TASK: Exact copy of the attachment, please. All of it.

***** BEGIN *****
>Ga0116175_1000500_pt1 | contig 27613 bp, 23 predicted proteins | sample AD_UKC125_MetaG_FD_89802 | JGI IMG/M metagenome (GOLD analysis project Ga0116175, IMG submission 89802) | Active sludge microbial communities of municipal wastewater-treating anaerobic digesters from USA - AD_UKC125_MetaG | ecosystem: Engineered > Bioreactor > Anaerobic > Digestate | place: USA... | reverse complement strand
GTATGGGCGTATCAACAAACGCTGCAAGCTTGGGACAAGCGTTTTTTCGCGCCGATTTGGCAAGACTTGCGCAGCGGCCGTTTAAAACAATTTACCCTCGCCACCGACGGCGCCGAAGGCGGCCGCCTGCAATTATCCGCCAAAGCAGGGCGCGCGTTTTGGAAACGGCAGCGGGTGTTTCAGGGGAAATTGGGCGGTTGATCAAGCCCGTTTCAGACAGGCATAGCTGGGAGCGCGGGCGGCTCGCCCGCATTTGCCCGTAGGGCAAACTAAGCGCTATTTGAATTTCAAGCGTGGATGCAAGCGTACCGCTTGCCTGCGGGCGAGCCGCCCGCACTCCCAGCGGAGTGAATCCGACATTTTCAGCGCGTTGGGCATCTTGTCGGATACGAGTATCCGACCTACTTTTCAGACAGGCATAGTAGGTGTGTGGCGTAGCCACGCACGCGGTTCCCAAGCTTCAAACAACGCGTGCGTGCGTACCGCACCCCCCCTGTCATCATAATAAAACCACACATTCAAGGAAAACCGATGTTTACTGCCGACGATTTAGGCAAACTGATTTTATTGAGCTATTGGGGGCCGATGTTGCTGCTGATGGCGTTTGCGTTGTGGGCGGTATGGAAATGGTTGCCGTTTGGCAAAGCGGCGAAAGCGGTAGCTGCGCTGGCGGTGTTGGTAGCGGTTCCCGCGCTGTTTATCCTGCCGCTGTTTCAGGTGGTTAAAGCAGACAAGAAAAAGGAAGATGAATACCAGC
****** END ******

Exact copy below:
>Ga0116175_1000500_pt1 | contig 27613 bp, 23 predicted proteins | sample AD_UKC125_MetaG_FD_89802 | JGI IMG/M metagenome (GOLD analysis project Ga0116175, IMG submission 89802) | Active sludge microbial communities of municipal wastewater-treating anaerobic digesters from USA - AD_UKC125_MetaG | ecosystem: Engineered > Bioreactor > Anaerobic > Digestate | place: USA... | reverse complement strand
GTATGGGCGTATCAACAAACGCTGCAAGCTTGGGACAAGCGTTTTTTCGCGCCGATTTGGCAAGACTTGCGCAGCGGCCGTTTAAAACAATTTACCCTCGCCACCGACGGCGCCGAAGGCGGCCGCCTGCAATTATCCGCCAAAGCAGGGCGCGCGTTTTGGAAACGGCAGCGGGTGTTTCAGGGGAAATTGGGCGGTTGATCAAGCCCGTTTCAGACAGGCATAGCTGGGAGCGCGGGCGGCTCGCCCGCATTTGCCCGTAGGGCAAACTAAGCGCTATTTGAATTTCAAGCGTGGATGCAAGCGTACCGCTTGCCTGCGGGCGAGCCGCCCGCACTCCCAGCGGAGTGAATCCGACATTTTCAGCGCGTTGGGCATCTTGTCGGATACGAGTATCCGACCTACTTTTCAGACAGGCATAGTAGGTGTGTGGCGTAGCCACGCACGCGGTTCCCAAGCTTCAAACAACGCGTGCGTGCGTACCGCACCCCCCCTGTCATCATAATAAAACCACACATTCAAGGAAAACCGATGTTTACTGCCGACGATTTAGGCAAACTGATTTTATTGAGCTATTGGGGGCCGATGTTGCTGCTGATGGCGTTTGCGTTGTGGGCGGTATGGAAATGGTTGCCGTTTGGCAAAGCGGCGAAAGCGGTAGCTGCGCTGGCGGTGTTGGTAGCGGTTCCCGCGCTGTTTATCCTGCCGCTGTTTCAGGTGGTTAAAGCAGACAAGAAAAAGGAAGATGAATACCAGC